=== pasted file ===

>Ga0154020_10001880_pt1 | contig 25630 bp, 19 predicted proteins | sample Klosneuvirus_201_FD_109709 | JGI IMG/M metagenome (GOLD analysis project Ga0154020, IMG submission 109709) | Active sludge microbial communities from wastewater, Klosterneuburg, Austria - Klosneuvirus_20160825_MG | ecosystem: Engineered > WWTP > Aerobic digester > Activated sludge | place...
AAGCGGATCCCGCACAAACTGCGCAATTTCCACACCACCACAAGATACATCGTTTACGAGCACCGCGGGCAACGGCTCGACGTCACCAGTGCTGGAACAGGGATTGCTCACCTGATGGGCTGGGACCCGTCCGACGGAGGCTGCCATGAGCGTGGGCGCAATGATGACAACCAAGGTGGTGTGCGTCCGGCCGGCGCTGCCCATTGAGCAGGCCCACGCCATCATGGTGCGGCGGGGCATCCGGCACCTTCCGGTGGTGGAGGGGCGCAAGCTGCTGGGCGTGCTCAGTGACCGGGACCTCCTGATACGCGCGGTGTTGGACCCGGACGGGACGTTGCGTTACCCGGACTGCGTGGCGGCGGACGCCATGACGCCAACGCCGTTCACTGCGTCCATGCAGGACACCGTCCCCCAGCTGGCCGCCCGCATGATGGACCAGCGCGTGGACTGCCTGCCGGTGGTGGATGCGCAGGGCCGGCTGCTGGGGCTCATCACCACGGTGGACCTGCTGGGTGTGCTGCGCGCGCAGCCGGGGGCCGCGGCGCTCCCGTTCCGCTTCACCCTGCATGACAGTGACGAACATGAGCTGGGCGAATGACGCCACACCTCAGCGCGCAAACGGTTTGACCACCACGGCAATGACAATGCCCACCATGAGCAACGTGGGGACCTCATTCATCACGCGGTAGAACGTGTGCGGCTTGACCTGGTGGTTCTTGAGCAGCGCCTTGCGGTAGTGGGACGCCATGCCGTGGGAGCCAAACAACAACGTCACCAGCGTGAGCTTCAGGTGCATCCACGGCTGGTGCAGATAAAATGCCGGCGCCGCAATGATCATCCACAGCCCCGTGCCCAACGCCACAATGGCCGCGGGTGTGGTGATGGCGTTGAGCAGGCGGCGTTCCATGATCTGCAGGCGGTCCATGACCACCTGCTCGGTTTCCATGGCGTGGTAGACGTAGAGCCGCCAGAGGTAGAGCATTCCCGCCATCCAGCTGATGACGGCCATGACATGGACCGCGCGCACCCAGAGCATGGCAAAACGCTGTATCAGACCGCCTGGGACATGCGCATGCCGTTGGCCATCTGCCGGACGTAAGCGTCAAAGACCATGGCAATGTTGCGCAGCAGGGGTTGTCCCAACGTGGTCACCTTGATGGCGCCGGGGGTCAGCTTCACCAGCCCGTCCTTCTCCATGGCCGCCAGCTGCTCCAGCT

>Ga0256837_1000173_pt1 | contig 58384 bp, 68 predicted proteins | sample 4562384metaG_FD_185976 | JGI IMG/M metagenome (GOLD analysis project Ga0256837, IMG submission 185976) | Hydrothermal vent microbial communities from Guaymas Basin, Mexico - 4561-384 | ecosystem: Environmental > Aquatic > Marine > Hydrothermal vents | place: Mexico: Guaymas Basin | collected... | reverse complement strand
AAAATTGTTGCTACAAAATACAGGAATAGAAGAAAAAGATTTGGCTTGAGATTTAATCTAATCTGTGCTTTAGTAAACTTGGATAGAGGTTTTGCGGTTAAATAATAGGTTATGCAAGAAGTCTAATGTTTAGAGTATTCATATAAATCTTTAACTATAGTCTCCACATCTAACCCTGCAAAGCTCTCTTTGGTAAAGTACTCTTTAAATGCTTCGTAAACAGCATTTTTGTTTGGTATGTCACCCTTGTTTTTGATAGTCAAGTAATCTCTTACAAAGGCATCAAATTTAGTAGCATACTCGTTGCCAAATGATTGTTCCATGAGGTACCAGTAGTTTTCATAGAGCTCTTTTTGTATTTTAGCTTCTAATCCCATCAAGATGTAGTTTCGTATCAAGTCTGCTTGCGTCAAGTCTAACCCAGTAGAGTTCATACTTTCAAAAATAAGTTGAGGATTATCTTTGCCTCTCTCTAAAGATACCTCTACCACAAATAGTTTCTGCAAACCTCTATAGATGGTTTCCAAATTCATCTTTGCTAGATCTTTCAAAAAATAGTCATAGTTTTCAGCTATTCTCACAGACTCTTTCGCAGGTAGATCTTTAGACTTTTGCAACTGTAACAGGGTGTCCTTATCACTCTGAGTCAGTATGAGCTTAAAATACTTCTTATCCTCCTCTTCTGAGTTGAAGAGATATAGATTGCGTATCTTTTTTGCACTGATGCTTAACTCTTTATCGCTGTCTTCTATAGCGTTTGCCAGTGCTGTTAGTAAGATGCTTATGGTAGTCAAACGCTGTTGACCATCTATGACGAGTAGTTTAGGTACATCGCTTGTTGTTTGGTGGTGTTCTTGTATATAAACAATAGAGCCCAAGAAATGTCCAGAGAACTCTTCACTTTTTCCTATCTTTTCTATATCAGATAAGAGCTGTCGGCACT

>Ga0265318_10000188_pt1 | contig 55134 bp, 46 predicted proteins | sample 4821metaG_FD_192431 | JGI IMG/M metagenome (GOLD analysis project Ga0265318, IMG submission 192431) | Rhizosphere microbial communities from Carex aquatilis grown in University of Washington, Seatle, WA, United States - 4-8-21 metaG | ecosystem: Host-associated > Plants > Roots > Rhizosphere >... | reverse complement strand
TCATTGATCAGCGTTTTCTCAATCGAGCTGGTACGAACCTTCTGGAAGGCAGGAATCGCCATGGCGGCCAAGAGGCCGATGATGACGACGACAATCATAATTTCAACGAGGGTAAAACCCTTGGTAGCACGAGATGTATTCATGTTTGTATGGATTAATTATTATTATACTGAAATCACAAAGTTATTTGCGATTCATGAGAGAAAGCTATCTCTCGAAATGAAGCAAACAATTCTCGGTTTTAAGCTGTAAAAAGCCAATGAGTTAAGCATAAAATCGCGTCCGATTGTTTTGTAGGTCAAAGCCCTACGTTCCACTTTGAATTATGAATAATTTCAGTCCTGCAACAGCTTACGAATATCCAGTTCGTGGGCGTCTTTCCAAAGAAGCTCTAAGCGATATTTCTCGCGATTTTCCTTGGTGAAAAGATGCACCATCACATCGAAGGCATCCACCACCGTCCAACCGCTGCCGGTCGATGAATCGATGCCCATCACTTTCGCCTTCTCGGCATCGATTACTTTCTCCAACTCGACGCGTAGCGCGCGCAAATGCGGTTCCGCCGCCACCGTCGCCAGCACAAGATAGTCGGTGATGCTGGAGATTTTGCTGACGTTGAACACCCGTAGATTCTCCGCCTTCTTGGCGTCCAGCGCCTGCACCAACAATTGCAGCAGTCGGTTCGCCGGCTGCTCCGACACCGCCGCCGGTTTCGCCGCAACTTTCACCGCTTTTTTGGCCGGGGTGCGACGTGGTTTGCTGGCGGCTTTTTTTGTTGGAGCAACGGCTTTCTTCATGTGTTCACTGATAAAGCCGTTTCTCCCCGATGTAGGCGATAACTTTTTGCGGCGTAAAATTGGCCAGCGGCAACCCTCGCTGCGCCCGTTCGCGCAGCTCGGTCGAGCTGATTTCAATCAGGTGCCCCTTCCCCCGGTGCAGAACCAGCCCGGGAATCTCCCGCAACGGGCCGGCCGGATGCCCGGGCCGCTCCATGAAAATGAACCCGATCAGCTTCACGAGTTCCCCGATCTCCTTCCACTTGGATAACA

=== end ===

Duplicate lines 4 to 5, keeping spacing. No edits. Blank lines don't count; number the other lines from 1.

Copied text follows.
AAAATTGTTGCTACAAAATACAGGAATAGAAGAAAAAGATTTGGCTTGAGATTTAATCTAATCTGTGCTTTAGTAAACTTGGATAGAGGTTTTGCGGTTAAATAATAGGTTATGCAAGAAGTCTAATGTTTAGAGTATTCATATAAATCTTTAACTATAGTCTCCACATCTAACCCTGCAAAGCTCTCTTTGGTAAAGTACTCTTTAAATGCTTCGTAAACAGCATTTTTGTTTGGTATGTCACCCTTGTTTTTGATAGTCAAGTAATCTCTTACAAAGGCATCAAATTTAGTAGCATACTCGTTGCCAAATGATTGTTCCATGAGGTACCAGTAGTTTTCATAGAGCTCTTTTTGTATTTTAGCTTCTAATCCCATCAAGATGTAGTTTCGTATCAAGTCTGCTTGCGTCAAGTCTAACCCAGTAGAGTTCATACTTTCAAAAATAAGTTGAGGATTATCTTTGCCTCTCTCTAAAGATACCTCTACCACAAATAGTTTCTGCAAACCTCTATAGATGGTTTCCAAATTCATCTTTGCTAGATCTTTCAAAAAATAGTCATAGTTTTCAGCTATTCTCACAGACTCTTTCGCAGGTAGATCTTTAGACTTTTGCAACTGTAACAGGGTGTCCTTATCACTCTGAGTCAGTATGAGCTTAAAATACTTCTTATCCTCCTCTTCTGAGTTGAAGAGATATAGATTGCGTATCTTTTTTGCACTGATGCTTAACTCTTTATCGCTGTCTTCTATAGCGTTTGCCAGTGCTGTTAGTAAGATGCTTATGGTAGTCAAACGCTGTTGACCATCTATGACGAGTAGTTTAGGTACATCGCTTGTTGTTTGGTGGTGTTCTTGTATATAAACAATAGAGCCCAAGAAATGTCCAGAGAACTCTTCACTTTTTCCTATCTTTTCTATATCAGATAAGAGCTGTCGGCACT

>Ga0265318_10000188_pt1 | contig 55134 bp, 46 predicted proteins | sample 4821metaG_FD_192431 | JGI IMG/M metagenome (GOLD analysis project Ga0265318, IMG submission 192431) | Rhizosphere microbial communities from Carex aquatilis grown in University of Washington, Seatle, WA, United States - 4-8-21 metaG | ecosystem: Host-associated > Plants > Roots > Rhizosphere >... | reverse complement strand